The Little Girl found herself adrift in a sea of noise and people. Sometimes there wouldn’t even be food for her, it would be all gone by the time she got to the table. She had wanted for so long to be with her real family but now that she was here she understood what Aunt Mae meant when she said there were more tears in heaven over answered prayer than unanswered ones. It was a summer of unprecedented freedom – suddenly she could go where she wanted, do what she liked, cause no one had time to pay any attention to her – it was exhilarating and terrifying. She was rising up and she was going under. All those things made the Little Girl who grew up next door to her family feel like she was left out and that only she didn’t belong in the real world. And she often found herself thinking that summer, what would a real little girl do now, how would a real little girl think, feel, act?



A BULLET FOR THE GENERAL HUGH TUDOR
Written by Des Walsh Produced by Rhonda Buckley

Sir Henry Hugh Tudor
(born 1871, Newton Abbot, Devon, England- died 1965, St. John’s Newfoundland)

English-born General Hugh Tudor, a Major-General in the British army, was appointed head of all the Irish police forces in 1921 by Lloyd George, the Prime Minister of England. While his family stayed in England, this period was rife with political unrest in Ireland, the War of Independence, the time of Michael Collins and his successful guerilla tactics in the war against English rule. A personal friend of Winston Churchill (then Secretary of State for War for England) since their time serving together in India in the 1890s, Tudor was at the centre of all of the turmoil...seeing that he was also given responsibility for overseeing the operations of the ‘Black and Tans’, a rag tag auxiliary force sent to Ireland to help quell the rebellion, and under Tudor’s leadership, a group feared for their well-known brutality and hatred of all things Irish...Tudor’s policy for them was shoot first and ask questions later.

In 1925, with a price on his head by the Irish Republican Army and known by Churchill and others that it wouldn’t be safe for him to return to England, he emigrated first to Bonavista, Newfoundland for a short time where he worked for Templeman’s, a fishing operation, then to St. John’s, Newfoundland where he lived until his death in 1965. If indeed Tudor came to Newfoundland to prolong his life, the strategy worked.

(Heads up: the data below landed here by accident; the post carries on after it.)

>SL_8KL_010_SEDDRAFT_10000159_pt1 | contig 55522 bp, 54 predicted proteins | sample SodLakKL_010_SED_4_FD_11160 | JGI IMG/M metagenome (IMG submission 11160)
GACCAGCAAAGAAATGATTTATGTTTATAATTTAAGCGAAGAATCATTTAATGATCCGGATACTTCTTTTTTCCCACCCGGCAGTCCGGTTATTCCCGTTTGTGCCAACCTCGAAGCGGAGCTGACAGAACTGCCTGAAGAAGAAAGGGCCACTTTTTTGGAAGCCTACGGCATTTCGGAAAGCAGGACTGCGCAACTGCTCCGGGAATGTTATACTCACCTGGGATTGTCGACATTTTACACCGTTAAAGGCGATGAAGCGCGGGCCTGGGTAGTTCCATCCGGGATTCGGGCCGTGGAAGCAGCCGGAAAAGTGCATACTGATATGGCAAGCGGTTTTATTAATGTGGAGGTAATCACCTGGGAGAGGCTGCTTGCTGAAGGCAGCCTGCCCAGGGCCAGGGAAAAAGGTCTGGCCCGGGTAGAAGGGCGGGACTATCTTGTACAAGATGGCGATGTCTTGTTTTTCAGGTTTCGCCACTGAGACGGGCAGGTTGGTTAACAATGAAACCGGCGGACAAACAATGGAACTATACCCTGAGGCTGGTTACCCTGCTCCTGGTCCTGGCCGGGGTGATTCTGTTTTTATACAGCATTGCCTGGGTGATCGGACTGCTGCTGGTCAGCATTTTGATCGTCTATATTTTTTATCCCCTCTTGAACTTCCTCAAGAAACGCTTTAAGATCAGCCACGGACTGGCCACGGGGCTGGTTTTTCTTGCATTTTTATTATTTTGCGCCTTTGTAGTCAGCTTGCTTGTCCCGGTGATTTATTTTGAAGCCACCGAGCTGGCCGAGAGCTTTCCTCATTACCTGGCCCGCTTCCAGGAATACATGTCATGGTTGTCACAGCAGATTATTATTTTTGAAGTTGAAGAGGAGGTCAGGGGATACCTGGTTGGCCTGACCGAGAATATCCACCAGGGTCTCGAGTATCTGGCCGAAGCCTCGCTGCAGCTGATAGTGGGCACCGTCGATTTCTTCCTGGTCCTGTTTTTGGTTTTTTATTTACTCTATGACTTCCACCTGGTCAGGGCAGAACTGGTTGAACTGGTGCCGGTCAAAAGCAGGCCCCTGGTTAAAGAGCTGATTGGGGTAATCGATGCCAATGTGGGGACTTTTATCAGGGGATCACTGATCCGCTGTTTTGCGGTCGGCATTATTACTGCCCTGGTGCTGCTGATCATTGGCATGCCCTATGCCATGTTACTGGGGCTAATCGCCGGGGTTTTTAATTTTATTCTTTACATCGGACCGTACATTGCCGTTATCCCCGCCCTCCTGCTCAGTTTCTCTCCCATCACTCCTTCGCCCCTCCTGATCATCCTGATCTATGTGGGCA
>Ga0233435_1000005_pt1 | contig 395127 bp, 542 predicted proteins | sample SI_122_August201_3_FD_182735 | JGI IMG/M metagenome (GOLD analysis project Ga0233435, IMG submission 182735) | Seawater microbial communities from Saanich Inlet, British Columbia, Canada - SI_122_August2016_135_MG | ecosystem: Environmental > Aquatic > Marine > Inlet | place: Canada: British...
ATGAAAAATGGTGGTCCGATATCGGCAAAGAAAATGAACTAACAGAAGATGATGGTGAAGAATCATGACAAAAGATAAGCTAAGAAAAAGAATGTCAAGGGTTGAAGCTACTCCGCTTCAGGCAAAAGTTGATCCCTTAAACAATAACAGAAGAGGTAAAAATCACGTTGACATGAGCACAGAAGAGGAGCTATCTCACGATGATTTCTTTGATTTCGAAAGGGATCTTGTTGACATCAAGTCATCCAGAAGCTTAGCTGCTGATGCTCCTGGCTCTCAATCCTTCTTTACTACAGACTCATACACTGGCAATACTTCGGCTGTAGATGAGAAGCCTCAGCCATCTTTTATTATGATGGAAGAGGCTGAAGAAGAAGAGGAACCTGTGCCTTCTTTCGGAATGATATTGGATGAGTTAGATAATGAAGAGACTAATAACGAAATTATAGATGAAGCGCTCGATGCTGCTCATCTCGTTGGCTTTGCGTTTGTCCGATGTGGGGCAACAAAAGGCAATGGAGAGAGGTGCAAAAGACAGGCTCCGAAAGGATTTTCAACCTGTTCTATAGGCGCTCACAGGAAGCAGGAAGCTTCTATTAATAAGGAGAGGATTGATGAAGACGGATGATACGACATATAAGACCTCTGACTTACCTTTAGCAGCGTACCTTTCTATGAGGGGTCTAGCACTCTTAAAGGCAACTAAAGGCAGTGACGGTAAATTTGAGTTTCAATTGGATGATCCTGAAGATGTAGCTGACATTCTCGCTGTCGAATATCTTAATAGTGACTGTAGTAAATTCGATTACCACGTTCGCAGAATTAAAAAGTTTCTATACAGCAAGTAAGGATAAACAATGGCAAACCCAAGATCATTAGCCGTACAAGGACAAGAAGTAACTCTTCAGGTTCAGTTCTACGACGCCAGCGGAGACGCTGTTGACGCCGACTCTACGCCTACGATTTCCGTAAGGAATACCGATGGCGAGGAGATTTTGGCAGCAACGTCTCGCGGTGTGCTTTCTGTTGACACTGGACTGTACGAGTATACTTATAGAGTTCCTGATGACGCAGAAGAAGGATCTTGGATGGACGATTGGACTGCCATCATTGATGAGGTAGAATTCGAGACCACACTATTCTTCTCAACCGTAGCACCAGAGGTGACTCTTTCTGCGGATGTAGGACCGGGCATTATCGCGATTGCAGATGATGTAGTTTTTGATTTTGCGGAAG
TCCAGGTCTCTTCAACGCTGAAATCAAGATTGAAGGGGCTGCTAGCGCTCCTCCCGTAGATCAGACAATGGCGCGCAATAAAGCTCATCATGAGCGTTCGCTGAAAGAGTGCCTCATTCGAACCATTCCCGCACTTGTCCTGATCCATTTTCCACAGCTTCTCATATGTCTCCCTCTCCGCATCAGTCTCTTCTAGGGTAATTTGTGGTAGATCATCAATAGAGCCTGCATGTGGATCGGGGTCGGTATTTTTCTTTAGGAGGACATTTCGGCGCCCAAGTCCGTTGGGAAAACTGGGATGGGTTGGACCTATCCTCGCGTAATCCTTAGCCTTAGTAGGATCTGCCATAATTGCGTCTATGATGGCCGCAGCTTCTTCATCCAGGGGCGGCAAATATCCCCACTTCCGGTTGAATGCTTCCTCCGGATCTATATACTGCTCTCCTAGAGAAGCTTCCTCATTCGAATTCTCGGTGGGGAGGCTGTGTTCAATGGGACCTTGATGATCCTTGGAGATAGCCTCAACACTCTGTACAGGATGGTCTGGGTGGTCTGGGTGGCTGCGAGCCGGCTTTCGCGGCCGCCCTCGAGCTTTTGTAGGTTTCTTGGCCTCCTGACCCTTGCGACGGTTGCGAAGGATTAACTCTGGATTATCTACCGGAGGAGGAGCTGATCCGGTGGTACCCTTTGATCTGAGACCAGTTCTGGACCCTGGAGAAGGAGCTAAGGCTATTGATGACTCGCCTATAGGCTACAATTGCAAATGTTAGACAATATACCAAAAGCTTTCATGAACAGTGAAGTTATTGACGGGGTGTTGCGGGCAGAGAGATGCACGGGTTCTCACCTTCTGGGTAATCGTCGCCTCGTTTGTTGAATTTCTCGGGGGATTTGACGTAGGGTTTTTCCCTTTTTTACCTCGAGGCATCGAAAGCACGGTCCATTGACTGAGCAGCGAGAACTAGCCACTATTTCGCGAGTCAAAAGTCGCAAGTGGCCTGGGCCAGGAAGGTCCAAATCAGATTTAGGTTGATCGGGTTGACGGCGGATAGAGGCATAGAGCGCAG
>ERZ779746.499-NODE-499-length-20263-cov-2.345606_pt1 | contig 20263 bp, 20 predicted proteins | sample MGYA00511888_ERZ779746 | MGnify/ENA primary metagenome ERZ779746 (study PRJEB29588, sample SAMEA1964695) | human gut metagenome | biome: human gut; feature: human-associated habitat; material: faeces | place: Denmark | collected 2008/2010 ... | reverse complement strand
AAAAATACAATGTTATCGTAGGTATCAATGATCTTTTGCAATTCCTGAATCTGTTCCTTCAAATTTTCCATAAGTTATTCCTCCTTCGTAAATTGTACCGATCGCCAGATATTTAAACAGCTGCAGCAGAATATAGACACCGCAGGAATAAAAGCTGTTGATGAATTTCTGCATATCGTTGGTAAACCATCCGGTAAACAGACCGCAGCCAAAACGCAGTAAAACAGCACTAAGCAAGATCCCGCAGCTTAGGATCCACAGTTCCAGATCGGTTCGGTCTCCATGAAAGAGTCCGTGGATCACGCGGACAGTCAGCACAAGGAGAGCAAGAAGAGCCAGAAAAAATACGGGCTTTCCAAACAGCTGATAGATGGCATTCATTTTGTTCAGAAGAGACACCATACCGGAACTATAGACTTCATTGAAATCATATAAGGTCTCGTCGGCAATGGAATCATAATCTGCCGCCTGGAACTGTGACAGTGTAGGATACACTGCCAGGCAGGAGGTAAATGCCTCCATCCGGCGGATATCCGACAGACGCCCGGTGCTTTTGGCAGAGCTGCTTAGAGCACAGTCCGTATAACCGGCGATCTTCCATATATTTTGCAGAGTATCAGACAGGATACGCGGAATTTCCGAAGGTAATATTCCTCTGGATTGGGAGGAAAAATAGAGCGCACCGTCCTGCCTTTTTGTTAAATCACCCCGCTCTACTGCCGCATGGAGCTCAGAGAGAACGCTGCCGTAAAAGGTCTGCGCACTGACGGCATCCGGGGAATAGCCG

LIMELIGHT
By Rhonda Buckley
Script Editor Noel Baker

Driving into the spotlight can blind you…steer with caution or you and your family may collide.

NICK hosts a call in radio show, Carnage Alley, and broadcasts live along the 401 between London and Windsor. NICK has had tragedy in his hometown Harbour Le Cou since he was young, loosing his father when he had to drive him home at the age of 11, because his Dad was too drunk to drive. He also lost his fiancé Rose in a car crash on their wedding night.

Trying to right one death and his guilty conscience was enough. Death surrounds NICK.  He accepts it and even expects it.  Hearing ambulances raise hairs on the back of his neck.

NICK’S life is surrounded by chaos and sublime routine. The things that get you by, TV, Sunday dinner and line dancing, fill his days and nights. Nick lives with his mother DARLENE, who watches Bachelorette, Uncle FRANK a handyman, and SHIRLEY his live in- girlfriend and her four kids. Shirley moves up the ladder from waitress to head accountant and woos and wins NICK’S love.

Tasha, Shirley’s youngest, takes a strong liking to NICK and their bond paves the way for Nick to ask Shirley to marry him, a love NICK thought he would never see again on this side of earth.

NICK, showing paternal love for Tasha is not a moment too soon, as Nick finds out he has a much older daughter LUCY from Rose when they were young in Harbour Le Cou.

Hardships, death, love, family backpacks, lunches and sacrifice consume most every person lucky enough to be above ground and get in a car in the morning. It is life. People think two tragic deaths are impossible.  How could someone be so unlucky?  That's just something out of a tabloid. In Harbour Le Cou, where NICK comes from, they would even go as far to say you were trying to get attention -- you just want to be in the limelight. NICK’s phone-in calls about death and horrific car accidents, keeps Nick on edge, which is his strength and weakness. When he hits the highway it is hard to know what turns life will bring. Nick knows what it takes to survive — as he holds himself and his listener’s together one call at a time on his radio show, Carnage Alley.



CRACKIE
Writer/Director: Sherry White.

The Genie nominated feature film has shown in over 30 international festivals including Perspective Canada Cannes, TIFF, Karlovy Vary International Film Festival, and won the Jury Special Prize at Torino Film Festival. Crackie was one of Canada’s Top Ten Films in 2009.